As reported, four journalists will soon be questioned by North Iceland police over their coverage of fishing giant Samherji; specifically, their revelations of a group calling itself “the Samherji guerilla division” which sought to engage in damage control over the company’s revealed involvement in bribery and tax evasion related to their operations in Namibia.
While Samherji ship captain Páll Steingrímsson has told reporters that his police filing is not aimed at the journalists in question, but rather on trying to find out who stole his phone–which apparently contained communications between the people in the so-called Samherji guerilla division–that these journalists are going to be questioned by the police to find out who is responsible for this theft is tantamount to trying to compel journalists to reveal their sources.
So what exactly is the legal precedent for this? Can the justice system force journalists to reveal their sources? How have similar cases played out in Iceland?
Right to protect sources internationally recognised
Clause 2 of Iceland’s Rules of Ethics in Journalism specifically states that “a journalist respects the necessary confidentiality of his sources”. There is in fact widespread international recognition that journalists have the right to protect their sources.
Sigríður Dögg Auðunsdóttir, the president of the Icelandic Journalists Union, pointed this out in a statement she released, saying in part, “Whenever files are considered a possible violation of the right to privacy, a journalist has to assess the documentation in the context of public interest and decide which bears more weight; the right to privacy or the public interest. When the public interest bears more weight, then there’s no question that this documentation should be used as the basis for reporting, no matter how it was obtained.”
Supreme Court barrister Gunnar Ingi Jóhannsson told RÚV that he believes it is highly unlikely that the reporters in question will face charges if they choose not to cooperate.
What does Icelandic law say?
This particular case would concern two articles of the General Penal Code: 228 and 229, both of which detail criminal penalties when someone “pries into letters, documents, diaries or other such materials containing information about another person’s private affairs, having gained access to the materials by trickery, opened letters, broken into a locked desk, cabinet, etc., or employed another similar method” and when someone “publicly discloses the private affairs of another person in the absence of sufficient reason to justify the action”.
In both of these articles, exceptions are made if “the conduct is justified by reference to the public or private interest”. The Icelandic Journalists Union argues that the revelations from these communications concerning Samherji are indeed in the public interest. But how has that played out in Icelandic courts in similar cases?
Media injunctions and a fallen minister
There have been incidents in the past wherein the Icelandic legal system tried in some way or form to compel journalists to reveal their sources, on the grounds that their reporting was based on confidential information that had either been stolen or leaked.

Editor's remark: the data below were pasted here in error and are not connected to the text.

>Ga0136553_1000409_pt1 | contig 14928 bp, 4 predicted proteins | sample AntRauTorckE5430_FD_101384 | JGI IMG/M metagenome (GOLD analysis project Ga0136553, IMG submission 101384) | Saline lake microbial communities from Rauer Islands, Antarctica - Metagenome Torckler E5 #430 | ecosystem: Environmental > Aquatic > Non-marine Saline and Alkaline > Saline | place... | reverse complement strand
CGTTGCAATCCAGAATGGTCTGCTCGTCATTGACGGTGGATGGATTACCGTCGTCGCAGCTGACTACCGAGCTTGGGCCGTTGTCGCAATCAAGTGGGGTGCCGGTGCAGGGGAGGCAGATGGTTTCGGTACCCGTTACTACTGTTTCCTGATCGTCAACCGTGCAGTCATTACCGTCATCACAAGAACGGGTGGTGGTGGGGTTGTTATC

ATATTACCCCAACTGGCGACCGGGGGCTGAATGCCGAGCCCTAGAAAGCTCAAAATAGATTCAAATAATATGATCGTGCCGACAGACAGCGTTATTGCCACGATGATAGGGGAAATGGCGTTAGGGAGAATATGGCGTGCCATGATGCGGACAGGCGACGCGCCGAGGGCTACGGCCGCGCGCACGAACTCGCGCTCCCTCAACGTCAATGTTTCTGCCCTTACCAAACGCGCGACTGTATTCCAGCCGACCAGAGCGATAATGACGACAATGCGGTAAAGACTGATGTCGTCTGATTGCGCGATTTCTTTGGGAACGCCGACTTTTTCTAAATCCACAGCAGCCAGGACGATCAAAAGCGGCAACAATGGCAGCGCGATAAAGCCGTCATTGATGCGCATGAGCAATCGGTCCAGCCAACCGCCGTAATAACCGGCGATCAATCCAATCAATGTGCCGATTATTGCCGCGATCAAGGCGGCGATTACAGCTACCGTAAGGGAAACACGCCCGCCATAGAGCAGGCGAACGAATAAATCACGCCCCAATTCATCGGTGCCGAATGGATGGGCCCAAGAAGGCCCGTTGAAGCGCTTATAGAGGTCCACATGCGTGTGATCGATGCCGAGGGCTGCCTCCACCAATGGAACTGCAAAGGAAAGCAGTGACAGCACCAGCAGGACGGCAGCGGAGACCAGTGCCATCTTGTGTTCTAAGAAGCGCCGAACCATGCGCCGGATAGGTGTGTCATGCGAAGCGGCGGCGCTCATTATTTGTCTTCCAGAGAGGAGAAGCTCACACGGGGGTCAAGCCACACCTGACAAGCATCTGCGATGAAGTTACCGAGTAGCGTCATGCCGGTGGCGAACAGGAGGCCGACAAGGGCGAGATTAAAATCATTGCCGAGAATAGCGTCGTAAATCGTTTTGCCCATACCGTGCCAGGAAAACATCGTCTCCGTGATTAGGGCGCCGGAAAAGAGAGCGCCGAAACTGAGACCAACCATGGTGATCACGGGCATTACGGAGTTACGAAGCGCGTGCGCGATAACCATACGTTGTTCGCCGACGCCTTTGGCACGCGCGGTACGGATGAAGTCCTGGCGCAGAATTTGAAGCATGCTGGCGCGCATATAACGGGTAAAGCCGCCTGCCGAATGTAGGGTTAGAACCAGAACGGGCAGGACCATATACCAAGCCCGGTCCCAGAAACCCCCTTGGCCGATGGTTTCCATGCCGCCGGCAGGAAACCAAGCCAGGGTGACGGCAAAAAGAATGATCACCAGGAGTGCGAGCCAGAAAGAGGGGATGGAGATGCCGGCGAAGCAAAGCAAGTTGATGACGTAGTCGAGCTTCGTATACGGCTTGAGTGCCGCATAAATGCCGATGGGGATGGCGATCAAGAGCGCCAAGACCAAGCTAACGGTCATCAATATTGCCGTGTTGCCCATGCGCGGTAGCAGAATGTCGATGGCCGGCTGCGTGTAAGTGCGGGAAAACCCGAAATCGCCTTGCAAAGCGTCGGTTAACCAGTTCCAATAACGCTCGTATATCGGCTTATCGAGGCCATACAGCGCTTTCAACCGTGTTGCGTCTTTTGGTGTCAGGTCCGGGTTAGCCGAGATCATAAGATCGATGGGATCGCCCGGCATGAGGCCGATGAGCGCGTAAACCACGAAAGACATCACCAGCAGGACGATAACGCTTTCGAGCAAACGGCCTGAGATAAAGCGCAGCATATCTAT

One famous example includes the infamous Tony Omos case of 2014, wherein a memo from the Ministry of the Interior was leaked to select members of the press concerning asylum seeker Tony Omos. This case would erupt into a major police investigation, ultimately resulting in the resignations of both then-Minister of the Interior Hanna Birna Kristjánsdóttir and one of her assistants, Gísli Freyr Valdórsson, who would confess to being the one who leaked the memo.
In the interim, legal attempts were made to compel the journalists who reported from the memo to give up their sources. These journalists did not, and faced no legal consequences for choosing to protect their source.
More recently, there was the case of Glintir HoldCo of 2018, which put considerably more pressure on Icelandic journalists. In October 2017, the District Commissioner of Reykjavík, on behalf of Glitnir HoldCo, issued an injunction against the magazine Stundin and media outlet Reykjavík Media, prohibiting them from reporting on the financial activity of Minister of Finance Bjarni Benediktsson and his family with Glitnir bank just before the economic collapse of Iceland in October 2008.
Glitnir HoldCo argued that these outlets were reporting from leaked documents, and the matter would end up going all the way to the Supreme Court, who ultimately ruled in the journalists’ favour on the grounds that “one aspect of this independence of the media is that they can receive such information in confidence without having to explain where or from whom it comes.”
What happens now?
Given Bjarni’s connection to the Glintir HoldCo case, it surprised many that he chose to comment on the Samherji case in a post made to Facebook yesterday, arguing that journalists should not consider themselves “too good to answer questions from the police”, closing by saying, “We all make the demand in this country that everyone is equal before the law. Might we also demand that everyone is equal before the media too?”
Bjarni’s point that everyone is equal before the law is correct, and Icelandic law–as well as past legal precedent and international agreements that Iceland is party to–give Icelandic journalists the right to protect their sources. How far the Samherji case goes still remains to be seen.
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